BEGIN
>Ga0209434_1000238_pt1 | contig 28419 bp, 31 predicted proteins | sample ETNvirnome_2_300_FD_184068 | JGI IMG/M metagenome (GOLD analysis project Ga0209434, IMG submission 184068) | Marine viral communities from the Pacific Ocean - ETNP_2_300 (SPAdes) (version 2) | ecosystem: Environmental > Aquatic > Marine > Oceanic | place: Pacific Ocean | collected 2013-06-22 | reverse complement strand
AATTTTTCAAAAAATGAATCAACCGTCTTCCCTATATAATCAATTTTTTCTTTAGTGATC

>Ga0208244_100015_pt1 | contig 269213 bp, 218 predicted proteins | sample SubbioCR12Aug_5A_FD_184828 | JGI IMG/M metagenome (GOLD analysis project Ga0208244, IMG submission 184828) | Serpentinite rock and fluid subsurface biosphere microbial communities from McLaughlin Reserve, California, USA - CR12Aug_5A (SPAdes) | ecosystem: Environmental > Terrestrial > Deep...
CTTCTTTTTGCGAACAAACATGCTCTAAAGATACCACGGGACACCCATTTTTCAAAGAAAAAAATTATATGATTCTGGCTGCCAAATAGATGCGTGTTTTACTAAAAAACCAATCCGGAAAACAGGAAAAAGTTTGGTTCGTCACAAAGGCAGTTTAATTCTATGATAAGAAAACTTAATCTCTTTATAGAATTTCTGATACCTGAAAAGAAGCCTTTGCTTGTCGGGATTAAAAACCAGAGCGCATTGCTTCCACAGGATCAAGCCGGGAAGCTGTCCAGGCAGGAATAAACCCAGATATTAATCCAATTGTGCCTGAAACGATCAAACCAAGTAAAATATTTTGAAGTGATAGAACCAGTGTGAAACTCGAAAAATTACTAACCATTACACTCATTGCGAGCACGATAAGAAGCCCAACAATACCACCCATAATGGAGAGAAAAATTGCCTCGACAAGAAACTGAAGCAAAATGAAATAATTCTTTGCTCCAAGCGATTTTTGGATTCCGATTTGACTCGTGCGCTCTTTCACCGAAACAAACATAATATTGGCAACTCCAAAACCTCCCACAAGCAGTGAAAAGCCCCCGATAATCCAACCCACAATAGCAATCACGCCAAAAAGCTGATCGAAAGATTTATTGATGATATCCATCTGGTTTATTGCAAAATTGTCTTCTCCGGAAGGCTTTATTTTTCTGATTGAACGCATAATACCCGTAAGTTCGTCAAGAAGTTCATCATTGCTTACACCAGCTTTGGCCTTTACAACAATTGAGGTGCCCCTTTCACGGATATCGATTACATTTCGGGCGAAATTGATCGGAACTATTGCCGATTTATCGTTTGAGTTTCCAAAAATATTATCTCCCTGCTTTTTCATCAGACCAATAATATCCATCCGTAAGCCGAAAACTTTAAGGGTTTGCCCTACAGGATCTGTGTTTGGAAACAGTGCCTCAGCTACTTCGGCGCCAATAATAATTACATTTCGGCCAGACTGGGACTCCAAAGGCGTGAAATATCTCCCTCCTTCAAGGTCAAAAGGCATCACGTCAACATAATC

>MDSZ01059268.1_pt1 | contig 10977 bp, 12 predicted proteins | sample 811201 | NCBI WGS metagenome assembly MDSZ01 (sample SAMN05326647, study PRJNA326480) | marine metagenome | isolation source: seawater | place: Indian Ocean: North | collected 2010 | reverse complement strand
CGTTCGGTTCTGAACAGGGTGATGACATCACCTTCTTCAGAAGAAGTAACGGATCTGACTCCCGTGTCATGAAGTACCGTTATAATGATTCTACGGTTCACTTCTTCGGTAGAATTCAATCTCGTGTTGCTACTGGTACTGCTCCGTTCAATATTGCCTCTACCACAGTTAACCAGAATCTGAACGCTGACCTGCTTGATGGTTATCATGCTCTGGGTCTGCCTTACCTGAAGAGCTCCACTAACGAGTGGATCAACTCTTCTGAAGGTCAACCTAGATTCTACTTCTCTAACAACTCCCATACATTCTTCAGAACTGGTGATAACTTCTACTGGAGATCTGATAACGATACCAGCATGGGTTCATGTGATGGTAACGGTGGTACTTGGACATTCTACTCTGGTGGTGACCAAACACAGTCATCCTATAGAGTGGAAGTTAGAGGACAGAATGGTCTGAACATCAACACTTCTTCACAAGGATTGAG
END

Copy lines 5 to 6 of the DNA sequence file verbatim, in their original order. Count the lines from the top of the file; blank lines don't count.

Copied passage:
>MDSZ01059268.1_pt1 | contig 10977 bp, 12 predicted proteins | sample 811201 | NCBI WGS metagenome assembly MDSZ01 (sample SAMN05326647, study PRJNA326480) | marine metagenome | isolation source: seawater | place: Indian Ocean: North | collected 2010 | reverse complement strand
CGTTCGGTTCTGAACAGGGTGATGACATCACCTTCTTCAGAAGAAGTAACGGATCTGACTCCCGTGTCATGAAGTACCGTTATAATGATTCTACGGTTCACTTCTTCGGTAGAATTCAATCTCGTGTTGCTACTGGTACTGCTCCGTTCAATATTGCCTCTACCACAGTTAACCAGAATCTGAACGCTGACCTGCTTGATGGTTATCATGCTCTGGGTCTGCCTTACCTGAAGAGCTCCACTAACGAGTGGATCAACTCTTCTGAAGGTCAACCTAGATTCTACTTCTCTAACAACTCCCATACATTCTTCAGAACTGGTGATAACTTCTACTGGAGATCTGATAACGATACCAGCATGGGTTCATGTGATGGTAACGGTGGTACTTGGACATTCTACTCTGGTGGTGACCAAACACAGTCATCCTATAGAGTGGAAGTTAGAGGACAGAATGGTCTGAACATCAACACTTCTTCACAAGGATTGAG